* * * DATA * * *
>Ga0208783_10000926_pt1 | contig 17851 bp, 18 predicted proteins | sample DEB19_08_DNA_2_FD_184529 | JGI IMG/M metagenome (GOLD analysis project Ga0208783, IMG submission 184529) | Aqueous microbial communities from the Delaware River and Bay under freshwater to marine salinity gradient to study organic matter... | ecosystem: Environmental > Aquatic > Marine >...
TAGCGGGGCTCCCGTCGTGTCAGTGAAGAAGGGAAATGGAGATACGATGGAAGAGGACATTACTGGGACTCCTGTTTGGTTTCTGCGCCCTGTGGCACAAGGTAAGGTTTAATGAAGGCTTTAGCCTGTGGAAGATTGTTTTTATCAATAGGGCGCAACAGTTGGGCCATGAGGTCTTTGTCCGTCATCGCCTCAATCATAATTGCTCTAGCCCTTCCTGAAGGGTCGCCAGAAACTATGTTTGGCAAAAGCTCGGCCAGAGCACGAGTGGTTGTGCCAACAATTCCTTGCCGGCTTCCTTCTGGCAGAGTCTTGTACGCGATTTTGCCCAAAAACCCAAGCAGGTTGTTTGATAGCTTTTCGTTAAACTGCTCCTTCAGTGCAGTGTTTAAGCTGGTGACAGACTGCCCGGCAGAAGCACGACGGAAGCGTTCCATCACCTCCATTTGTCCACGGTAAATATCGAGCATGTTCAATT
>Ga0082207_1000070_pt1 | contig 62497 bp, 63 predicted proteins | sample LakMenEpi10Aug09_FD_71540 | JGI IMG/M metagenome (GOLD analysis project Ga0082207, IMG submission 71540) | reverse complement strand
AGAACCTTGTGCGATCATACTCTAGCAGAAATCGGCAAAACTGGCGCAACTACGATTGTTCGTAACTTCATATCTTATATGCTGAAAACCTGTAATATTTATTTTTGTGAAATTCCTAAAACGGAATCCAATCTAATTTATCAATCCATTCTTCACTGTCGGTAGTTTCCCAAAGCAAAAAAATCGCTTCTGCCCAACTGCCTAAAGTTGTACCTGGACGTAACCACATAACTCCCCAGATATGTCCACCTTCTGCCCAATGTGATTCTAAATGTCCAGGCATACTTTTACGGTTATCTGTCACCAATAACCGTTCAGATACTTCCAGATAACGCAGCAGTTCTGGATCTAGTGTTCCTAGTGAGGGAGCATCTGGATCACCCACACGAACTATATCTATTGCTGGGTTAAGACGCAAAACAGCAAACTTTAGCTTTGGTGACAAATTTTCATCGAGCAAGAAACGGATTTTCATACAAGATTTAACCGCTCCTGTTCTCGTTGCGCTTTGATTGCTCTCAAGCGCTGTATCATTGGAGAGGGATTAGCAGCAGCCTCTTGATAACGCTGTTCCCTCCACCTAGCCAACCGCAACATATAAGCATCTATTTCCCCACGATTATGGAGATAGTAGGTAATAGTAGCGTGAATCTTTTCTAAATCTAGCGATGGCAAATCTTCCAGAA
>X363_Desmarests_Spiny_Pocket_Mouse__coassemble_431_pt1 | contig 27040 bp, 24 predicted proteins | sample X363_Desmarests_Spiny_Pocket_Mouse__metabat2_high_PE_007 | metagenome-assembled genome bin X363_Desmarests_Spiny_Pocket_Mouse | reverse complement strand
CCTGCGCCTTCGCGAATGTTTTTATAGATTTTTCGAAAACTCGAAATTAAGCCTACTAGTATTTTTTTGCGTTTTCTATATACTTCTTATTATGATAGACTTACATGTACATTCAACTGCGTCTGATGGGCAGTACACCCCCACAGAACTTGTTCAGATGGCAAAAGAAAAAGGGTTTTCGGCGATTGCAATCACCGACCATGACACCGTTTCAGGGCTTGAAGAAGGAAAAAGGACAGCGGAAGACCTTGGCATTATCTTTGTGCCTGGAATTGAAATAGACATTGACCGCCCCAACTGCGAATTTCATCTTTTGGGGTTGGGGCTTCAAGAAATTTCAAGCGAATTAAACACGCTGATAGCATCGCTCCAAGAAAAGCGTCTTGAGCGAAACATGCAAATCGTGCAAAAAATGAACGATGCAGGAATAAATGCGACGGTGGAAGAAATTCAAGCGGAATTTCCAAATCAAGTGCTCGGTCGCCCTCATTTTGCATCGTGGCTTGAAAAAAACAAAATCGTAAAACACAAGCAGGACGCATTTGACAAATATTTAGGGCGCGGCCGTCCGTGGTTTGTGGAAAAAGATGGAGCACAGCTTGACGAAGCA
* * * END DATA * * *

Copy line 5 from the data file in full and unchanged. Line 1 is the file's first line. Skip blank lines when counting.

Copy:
>X363_Desmarests_Spiny_Pocket_Mouse__coassemble_431_pt1 | contig 27040 bp, 24 predicted proteins | sample X363_Desmarests_Spiny_Pocket_Mouse__metabat2_high_PE_007 | metagenome-assembled genome bin X363_Desmarests_Spiny_Pocket_Mouse | reverse complement strand